A judge for the US District Court for the Southern District of New York [official website] ruled [opinion, PDF] Tuesday that US courts could not be used to collect $9.51 billion in fines and legal fees that previously resulted in an Ecuadorian court's judgment against Chevron [corporate website]. Judge Lewis Kaplan wrote in his near 500-page ruling that the punishment inflicted against Chevron did not justify the means, and that the Ecuadorian court's judgement "was obtained by corrupt means." Kaplan reported that fraudulent evidence had been introduced in the case, and that lawyers arranged to write the opinion against Chevron themselves by coercing a judge. Hewitt Pate, Chevron vice president, stated [press release] regarding the judgment, "We are confident that any court that respects the rule of law will likewise find the Ecuadorian judgment to be illegitimate and unenforceable." Lawyers for Ecuadoreans reported that they will be filing an appeal, saying [AP report] the decision "constitutes a mockery of the rule of law and will not serve to reduce the risk the oil company faces in the imminent collection of the sentence dictated against it by the Ecuadorean justice system."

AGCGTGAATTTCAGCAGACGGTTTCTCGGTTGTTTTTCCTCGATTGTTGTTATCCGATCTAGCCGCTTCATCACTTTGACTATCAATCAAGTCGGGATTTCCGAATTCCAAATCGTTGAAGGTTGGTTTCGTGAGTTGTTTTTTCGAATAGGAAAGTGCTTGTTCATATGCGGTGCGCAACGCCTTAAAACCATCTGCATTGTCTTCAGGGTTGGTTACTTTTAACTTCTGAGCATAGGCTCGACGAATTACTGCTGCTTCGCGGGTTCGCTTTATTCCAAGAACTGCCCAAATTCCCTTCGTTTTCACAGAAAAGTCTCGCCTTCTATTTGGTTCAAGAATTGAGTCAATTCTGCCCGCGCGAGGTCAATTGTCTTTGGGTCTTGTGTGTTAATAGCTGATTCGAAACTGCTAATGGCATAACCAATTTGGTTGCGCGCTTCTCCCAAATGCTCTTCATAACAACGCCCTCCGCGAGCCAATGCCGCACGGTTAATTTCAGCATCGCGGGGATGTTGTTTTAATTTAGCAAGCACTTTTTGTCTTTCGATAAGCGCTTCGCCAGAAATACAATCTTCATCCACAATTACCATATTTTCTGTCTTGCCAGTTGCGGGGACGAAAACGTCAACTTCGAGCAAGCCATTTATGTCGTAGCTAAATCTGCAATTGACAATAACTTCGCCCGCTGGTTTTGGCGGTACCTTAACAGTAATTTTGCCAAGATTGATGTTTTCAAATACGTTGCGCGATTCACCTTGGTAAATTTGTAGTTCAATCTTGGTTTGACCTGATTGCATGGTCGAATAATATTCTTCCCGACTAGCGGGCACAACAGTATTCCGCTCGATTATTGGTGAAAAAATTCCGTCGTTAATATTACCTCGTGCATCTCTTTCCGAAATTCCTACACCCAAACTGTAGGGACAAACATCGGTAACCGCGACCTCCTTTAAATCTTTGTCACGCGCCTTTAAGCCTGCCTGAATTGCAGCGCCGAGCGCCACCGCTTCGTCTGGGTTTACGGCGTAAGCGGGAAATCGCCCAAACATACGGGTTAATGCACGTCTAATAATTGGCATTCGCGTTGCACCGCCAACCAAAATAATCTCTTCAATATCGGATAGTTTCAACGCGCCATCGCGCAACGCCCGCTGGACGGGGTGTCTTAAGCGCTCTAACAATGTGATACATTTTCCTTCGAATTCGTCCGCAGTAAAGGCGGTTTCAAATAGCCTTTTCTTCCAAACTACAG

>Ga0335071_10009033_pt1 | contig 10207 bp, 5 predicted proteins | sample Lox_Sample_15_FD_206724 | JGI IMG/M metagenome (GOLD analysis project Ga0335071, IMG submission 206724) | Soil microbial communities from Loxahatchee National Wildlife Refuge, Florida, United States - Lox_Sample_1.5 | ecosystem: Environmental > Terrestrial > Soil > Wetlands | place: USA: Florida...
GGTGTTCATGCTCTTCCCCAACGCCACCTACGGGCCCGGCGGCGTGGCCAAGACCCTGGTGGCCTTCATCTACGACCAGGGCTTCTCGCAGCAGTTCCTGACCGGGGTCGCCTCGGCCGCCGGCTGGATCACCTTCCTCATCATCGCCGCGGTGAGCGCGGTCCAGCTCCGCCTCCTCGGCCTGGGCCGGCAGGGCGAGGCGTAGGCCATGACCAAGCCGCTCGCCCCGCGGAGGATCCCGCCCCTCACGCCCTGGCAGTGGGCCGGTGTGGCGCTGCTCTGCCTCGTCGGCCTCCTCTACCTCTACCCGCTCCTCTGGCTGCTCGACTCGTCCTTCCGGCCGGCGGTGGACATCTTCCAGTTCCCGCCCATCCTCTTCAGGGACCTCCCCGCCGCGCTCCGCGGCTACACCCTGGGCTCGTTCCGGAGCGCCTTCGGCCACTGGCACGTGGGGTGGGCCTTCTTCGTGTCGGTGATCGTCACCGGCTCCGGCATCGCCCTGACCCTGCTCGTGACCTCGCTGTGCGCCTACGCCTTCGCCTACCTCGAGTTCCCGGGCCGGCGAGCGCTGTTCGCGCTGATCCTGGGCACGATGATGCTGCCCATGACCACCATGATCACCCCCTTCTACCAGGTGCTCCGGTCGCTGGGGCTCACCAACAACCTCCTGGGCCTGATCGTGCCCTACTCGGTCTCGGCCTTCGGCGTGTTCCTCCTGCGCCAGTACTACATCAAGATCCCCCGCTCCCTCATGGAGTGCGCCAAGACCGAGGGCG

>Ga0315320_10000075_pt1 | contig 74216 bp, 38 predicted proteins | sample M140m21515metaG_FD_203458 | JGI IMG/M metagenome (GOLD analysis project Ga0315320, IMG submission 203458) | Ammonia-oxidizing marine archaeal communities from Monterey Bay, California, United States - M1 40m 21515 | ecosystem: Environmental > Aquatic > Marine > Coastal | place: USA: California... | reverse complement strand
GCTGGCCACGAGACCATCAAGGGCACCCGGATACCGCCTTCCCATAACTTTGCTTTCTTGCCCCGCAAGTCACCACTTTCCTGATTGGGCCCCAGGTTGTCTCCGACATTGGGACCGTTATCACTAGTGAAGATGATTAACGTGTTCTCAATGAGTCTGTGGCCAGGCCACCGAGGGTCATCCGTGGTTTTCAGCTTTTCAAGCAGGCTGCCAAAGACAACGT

This is the newest result in one of the pending cases against Chevron. An Ecuadorian court in November ordered Chevron [JURIST report] to pay USD $9.51 billion in fines and legal fees, which significantly reduced the court's earlier judgement. In June of 2012 Ecuador filed a lawsuit [JURIST report] against Chevron in Canada. Earlier, in February, the Provincial Court of Justice of Sucumbios rejected [JURIST report] an arbitration decision by The PCA which had the effect of temporarily enjoining the $18.2 billion judgment that was upheld in January after an appeal [JURIST report] until a final judgment was made by the PCA. A month earlier, the US Court of Appeals for the Second Circuit reversed [JURIST report] the injunction against enforcement of the multi-billion judgment granted to Chevron by the US District Court for the Southern District of New York, reasoning that judgment-debtors like Chevron can challenge a foreign judgment's validity under the Uniform Foreign Money-Judgments Recognition Act only defensively and in response to an attempted enforcement which was not initiated by the plaintiffs.